I suppose it's all but exited theaters but I did see the 3-D version of The Lion King, in parallel to bunny_hugger seeing it, and had some thoughts to share. I'm incidentally glad the movie did return to theaters; it used to be part of The Way Things Are that Disney would re-release one of its classic animated pictures as counterpoint to grinding out, say, The Fox And The Hound, and while nearly everything may be available nearly all the time these days, it isn't the same. Even if Disney does put some cartoons ``in the vault'' before selling the newest videotape/DVD/Blu-Ray edition. (Do they? I remember it producing still funny arguments online, as all arguments online are funny.)
The thing about the 3-D conversion, here, is that it seems well-meant. It just doesn't work, not consistently. Some scenes adapt very well, particularly ones that try to show the awesome space of the Pridelands. If this 3-D craze established anything it's that the real power of 3-D in movies is not thrusting things out at the screen but letting space recede into infinity, and with scenes that were meant to convey immense distance the treatment is good.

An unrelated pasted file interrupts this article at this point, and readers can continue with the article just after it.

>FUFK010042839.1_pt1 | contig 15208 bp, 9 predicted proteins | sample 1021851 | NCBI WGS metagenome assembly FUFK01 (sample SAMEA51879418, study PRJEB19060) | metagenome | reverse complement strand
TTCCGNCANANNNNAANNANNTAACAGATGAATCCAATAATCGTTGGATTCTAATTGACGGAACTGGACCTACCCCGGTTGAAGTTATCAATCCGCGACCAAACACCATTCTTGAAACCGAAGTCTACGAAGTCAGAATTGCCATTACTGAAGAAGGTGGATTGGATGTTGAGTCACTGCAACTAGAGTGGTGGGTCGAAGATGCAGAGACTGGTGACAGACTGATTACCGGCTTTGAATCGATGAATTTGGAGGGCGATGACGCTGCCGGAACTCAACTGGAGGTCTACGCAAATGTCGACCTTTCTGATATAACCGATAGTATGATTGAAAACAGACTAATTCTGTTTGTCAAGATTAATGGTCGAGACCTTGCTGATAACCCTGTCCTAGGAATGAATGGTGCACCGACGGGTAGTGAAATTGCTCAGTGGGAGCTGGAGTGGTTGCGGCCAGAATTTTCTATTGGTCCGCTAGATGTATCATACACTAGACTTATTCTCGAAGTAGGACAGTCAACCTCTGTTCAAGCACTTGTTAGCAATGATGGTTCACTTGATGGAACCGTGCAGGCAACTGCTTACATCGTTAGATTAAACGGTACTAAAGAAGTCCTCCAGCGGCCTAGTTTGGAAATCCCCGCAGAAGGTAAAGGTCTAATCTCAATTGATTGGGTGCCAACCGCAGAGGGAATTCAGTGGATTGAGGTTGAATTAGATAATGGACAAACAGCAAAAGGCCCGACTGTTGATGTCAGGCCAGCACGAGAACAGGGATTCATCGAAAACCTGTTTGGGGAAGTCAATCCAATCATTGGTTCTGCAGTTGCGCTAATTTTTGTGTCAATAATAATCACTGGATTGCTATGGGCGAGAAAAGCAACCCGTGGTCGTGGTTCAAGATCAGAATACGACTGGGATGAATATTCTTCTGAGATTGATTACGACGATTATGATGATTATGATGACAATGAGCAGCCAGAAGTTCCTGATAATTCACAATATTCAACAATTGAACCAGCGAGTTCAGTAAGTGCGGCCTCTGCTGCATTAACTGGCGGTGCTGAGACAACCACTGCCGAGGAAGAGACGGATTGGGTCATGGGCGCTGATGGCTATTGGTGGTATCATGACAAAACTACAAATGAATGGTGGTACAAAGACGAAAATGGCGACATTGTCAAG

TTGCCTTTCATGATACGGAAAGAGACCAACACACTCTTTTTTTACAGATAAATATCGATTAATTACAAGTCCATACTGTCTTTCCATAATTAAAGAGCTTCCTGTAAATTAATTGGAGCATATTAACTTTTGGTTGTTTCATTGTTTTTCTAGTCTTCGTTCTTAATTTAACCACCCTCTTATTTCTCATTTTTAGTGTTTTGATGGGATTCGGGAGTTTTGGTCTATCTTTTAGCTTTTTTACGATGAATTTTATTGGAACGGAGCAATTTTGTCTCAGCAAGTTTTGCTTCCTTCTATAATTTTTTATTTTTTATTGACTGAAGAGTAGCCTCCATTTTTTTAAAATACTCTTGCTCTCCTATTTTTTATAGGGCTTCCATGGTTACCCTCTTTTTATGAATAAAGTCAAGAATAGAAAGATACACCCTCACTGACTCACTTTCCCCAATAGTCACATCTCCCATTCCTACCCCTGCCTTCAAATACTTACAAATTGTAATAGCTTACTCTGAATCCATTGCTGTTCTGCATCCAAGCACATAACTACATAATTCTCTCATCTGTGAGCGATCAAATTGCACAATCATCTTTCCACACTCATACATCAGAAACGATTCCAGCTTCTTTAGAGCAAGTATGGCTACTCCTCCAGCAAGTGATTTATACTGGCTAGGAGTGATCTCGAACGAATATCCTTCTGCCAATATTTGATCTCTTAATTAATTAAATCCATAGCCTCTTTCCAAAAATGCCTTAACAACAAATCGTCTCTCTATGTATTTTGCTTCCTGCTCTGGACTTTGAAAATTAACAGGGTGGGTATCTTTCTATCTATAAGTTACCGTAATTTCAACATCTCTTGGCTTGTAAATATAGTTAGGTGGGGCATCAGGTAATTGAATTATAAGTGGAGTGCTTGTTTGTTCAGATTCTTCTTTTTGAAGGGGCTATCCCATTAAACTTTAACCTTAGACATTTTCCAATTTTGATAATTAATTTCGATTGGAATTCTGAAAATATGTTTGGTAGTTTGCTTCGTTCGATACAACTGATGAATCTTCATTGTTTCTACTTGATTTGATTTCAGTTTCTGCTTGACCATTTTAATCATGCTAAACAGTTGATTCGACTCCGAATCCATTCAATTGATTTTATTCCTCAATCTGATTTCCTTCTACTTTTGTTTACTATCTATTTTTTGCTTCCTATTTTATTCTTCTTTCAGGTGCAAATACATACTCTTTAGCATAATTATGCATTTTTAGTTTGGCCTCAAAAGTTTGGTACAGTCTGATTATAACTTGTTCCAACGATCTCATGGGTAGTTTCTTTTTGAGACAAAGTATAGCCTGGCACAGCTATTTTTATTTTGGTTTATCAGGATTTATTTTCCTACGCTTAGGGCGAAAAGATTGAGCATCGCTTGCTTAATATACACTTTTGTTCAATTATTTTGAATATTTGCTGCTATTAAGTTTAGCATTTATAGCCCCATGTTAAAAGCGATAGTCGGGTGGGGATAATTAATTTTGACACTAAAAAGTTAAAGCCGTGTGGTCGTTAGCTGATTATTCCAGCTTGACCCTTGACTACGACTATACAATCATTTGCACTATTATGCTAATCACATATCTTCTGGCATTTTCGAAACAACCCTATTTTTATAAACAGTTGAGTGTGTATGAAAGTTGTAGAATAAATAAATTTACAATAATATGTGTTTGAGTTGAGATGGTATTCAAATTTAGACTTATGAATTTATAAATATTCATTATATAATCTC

What doesn't work are figures, particularly characters moving swiftly. Often, if characters are static, the treatments of shadows and lines lets the characters seem to have some natural bulk, although Mufasa and Adult Simba's eyes still looked like divots gouged into steel. But when a character moves, particularly moves fast as Timon often does, the distortion of the figure --- which looks so natural in the 2-D rendering --- means the shapes fall apart into their component bulges.
I think that's a fault of trying to paste 3-D effects on what were designed as 2-D figures, and that had the movie been designed from the start with 3-D in mind the animation would have fit better. (In support of this, there's a scene with Timon, Pumbaa, and Nala talking, and Timon elbows Pumbaa. In 2-D the scene reads perfectly; in 3-D, the characters are at different distances from the camera, and Timon nudges the space in front of Pumbaa instead.) And I'd like to see the experiment done, if anyone still bothers with hand-drawn animation, and if anyone still bothers with 3-D movies until the next time the fad goes around.
Trivia: The multi-plane camera Walt Disney studios constructed, and first used for the 1937 short The Old Mill, cost $70,000 to build and stood fourteen feet high. Source: Of Mice And Magic: A History Of American Animated Cartoons, Leonard Maltin.
Currently Reading: Come On Down: Behind The Big Doors At The Price Is Right, Stan Blits, with an introduction to make it look like the whole book might be by Bob Barker.
PS: Also, What's Remarkable About Naming Sixty?, which doesn't quite get answered. Should have an answer shortly, though.